The famous thinker Mark Twain was once giving a lecture and noticed that an attendee was frequently taking out his watch. Unable to restrain himself, he said to him. “Sir, I can understand you looking at your watch every two minutes, but to hold it up to your ear to check that it is working seems to me to be frankly excessive. What can this spicy anecdote tell us about education?

It is widely believed that good education is a lost truth in the family and school environment. One only has to walk down the street to see rude behaviour, slanderous graffiti, intolerance of the weak, contempt for educators, rude insults, disregard for the rules… I would call this “bad education of the first degree” – crude, irreverent, public, insolent.

There is a “second degree” of impoliteness. Perhaps our author alludes to it when he ridicules the triumph of polite hypocrisy. It is icy, calculating, distant, sharp; it does not show its face and camouflages itself behind the correctness of forms, but it feeds the worst intentions, it is glib and visceral; fulminating in its scathing appearances.

Is this all? Is there no life beyond impoliteness? Are we to resign ourselves to coexist with the basest of our instincts? I find a way out: to unite good manners with kindness. This is what David Hamilton, PhD in organic chemistry, proves in his book “The five benefits of being nice”. In its pages he presents the results of his research on kindness as a therapy from a purely scientific point of view. In an interview published a few days ago in “La Contra” of the newspaper “La Vanguardia”, this Scottish biochemist argues that being kind makes our bodies healthier and slows down the ageing process: “Research tells us that if you are kind on a regular basis, the risk of depression decreases because serotonin acts on the amygdala, reducing depression, anxiety and stress. And it trains the brain to be more resilient”. He adds: “Small daily actions of kindness are more important than one big action. The important thing is to be consistent. Empathy is the seed that grows the compassion that blossoms in kindness”.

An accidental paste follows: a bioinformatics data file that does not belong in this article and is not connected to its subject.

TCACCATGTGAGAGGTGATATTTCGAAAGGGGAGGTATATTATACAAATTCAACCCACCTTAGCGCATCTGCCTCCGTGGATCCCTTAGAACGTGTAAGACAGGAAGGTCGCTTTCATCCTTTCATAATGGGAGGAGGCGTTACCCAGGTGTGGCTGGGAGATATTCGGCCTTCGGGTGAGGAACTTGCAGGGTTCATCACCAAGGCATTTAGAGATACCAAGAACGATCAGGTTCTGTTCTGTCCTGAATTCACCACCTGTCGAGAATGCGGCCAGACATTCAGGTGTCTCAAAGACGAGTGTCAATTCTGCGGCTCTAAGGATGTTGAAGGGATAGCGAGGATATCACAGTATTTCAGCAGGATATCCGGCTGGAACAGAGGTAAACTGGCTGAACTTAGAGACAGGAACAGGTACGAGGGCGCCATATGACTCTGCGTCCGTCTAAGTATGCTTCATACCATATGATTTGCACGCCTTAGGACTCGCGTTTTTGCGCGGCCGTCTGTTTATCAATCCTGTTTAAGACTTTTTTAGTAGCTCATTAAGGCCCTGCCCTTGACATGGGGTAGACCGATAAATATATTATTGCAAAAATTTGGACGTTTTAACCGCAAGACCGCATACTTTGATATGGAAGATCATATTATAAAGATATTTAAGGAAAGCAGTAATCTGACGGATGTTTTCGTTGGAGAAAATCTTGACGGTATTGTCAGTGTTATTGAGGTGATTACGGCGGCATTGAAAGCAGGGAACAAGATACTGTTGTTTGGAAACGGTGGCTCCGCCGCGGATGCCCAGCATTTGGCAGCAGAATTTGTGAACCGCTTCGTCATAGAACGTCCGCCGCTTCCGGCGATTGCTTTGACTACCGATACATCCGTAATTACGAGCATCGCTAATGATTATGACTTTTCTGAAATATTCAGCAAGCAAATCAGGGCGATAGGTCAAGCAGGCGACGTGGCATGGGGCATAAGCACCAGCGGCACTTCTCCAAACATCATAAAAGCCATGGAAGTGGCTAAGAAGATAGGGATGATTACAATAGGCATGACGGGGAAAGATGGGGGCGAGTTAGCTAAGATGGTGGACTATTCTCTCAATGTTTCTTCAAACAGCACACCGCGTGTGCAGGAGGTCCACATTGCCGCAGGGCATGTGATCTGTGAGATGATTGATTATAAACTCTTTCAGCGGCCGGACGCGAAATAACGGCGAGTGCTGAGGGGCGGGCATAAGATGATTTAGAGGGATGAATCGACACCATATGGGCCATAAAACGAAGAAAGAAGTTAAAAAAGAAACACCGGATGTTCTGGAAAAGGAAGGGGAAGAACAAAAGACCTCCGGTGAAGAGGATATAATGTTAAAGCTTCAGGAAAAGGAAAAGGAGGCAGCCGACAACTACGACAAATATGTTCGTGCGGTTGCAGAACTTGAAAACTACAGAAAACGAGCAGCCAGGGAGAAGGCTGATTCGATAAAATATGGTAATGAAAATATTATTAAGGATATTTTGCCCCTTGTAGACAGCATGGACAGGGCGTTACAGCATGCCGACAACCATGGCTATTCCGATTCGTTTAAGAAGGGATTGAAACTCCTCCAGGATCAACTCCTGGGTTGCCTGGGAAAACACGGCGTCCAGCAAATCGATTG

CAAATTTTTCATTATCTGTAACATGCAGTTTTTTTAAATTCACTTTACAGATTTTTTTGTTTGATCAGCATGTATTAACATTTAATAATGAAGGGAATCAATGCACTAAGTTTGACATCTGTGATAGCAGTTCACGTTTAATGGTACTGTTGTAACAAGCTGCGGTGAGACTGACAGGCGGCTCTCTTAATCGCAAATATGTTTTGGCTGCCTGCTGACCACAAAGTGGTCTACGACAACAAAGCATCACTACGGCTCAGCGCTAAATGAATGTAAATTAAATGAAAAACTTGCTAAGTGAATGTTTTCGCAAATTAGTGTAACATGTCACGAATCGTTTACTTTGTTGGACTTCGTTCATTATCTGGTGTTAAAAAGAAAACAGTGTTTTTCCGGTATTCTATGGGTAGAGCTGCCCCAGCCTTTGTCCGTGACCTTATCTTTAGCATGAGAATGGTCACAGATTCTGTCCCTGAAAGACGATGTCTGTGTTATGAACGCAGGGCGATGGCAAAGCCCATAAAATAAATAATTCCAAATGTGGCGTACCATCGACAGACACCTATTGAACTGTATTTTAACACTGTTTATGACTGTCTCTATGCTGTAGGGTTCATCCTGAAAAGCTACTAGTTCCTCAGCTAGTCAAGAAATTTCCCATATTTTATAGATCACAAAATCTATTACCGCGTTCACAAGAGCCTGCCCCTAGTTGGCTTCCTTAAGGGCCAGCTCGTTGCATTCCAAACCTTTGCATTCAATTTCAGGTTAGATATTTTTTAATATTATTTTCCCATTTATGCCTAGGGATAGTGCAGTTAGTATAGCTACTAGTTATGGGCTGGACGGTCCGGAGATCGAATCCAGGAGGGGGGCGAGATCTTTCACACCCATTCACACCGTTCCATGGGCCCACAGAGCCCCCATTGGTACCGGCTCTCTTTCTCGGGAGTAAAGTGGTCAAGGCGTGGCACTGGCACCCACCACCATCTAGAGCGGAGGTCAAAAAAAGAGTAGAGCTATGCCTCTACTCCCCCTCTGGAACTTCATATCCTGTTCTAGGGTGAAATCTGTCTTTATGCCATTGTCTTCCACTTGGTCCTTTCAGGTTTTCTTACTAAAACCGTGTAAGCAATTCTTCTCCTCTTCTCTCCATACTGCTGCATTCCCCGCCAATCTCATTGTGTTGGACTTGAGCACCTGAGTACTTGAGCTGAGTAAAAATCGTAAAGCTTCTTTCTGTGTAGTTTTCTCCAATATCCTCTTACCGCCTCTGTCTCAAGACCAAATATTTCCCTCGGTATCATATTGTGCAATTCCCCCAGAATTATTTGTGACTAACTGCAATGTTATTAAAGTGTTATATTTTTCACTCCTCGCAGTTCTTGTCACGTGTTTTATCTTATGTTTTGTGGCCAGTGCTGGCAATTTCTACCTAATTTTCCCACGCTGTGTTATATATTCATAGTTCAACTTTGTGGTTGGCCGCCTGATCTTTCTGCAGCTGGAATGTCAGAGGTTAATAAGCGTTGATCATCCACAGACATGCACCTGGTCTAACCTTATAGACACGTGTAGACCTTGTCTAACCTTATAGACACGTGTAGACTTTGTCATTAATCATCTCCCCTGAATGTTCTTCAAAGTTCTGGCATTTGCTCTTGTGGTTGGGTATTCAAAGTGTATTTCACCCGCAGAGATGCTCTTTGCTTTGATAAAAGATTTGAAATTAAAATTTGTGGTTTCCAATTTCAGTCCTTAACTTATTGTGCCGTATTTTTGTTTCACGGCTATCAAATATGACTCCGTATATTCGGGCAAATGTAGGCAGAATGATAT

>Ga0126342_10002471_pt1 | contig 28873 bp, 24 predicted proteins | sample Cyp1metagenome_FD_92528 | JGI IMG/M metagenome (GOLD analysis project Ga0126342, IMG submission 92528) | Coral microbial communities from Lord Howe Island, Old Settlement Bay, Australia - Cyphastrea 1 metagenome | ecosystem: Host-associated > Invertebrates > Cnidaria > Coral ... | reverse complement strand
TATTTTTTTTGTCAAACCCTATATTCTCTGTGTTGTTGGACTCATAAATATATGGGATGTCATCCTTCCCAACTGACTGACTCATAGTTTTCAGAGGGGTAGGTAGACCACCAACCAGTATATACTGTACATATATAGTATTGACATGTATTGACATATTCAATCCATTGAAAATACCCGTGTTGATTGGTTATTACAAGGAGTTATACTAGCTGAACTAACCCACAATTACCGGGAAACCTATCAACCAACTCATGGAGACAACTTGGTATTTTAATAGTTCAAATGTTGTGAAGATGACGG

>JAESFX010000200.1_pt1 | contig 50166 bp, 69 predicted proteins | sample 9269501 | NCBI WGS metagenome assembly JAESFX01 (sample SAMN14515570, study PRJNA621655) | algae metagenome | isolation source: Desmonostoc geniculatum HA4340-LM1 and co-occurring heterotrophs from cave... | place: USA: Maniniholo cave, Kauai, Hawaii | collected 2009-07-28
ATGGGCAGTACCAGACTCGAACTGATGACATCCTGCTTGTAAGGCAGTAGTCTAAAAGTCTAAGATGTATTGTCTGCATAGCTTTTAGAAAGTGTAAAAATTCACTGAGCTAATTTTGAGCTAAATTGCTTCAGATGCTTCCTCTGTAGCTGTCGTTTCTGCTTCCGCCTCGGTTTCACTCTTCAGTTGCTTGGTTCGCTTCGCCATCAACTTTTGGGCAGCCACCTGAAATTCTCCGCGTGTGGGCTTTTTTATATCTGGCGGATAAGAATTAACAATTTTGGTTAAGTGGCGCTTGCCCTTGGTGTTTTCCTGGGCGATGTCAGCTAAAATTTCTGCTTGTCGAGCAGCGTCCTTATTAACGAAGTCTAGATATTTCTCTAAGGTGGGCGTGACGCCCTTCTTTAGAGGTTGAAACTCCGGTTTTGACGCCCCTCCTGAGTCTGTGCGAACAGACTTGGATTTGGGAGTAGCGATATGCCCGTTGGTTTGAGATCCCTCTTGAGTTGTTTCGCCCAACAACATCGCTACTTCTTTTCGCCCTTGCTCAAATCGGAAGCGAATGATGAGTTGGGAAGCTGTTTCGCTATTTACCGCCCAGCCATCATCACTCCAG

And he concludes with a practical challenge: to spend seven days being kind, provided we respect three rules: 1) It must be a different action every day; 2) One day we must do something that poses a greater challenge; and 3) One of the acts of kindness must be anonymous. Do we lose something by testing its effects? Can we propose it to others?

Personally, I note that his discourse connects with a central truth for the Christian: love as a structuring principle and axis that heals and strengthens all human life. It has an infinite number of guises: paternal-filial love, spousal love, love of God, charity, solidarity, gratuitousness… One of them is kindness, the source of health and the secret of good (the only?) true education.


Juan Carlos cmf

(PHOTO: Element5 Digital)


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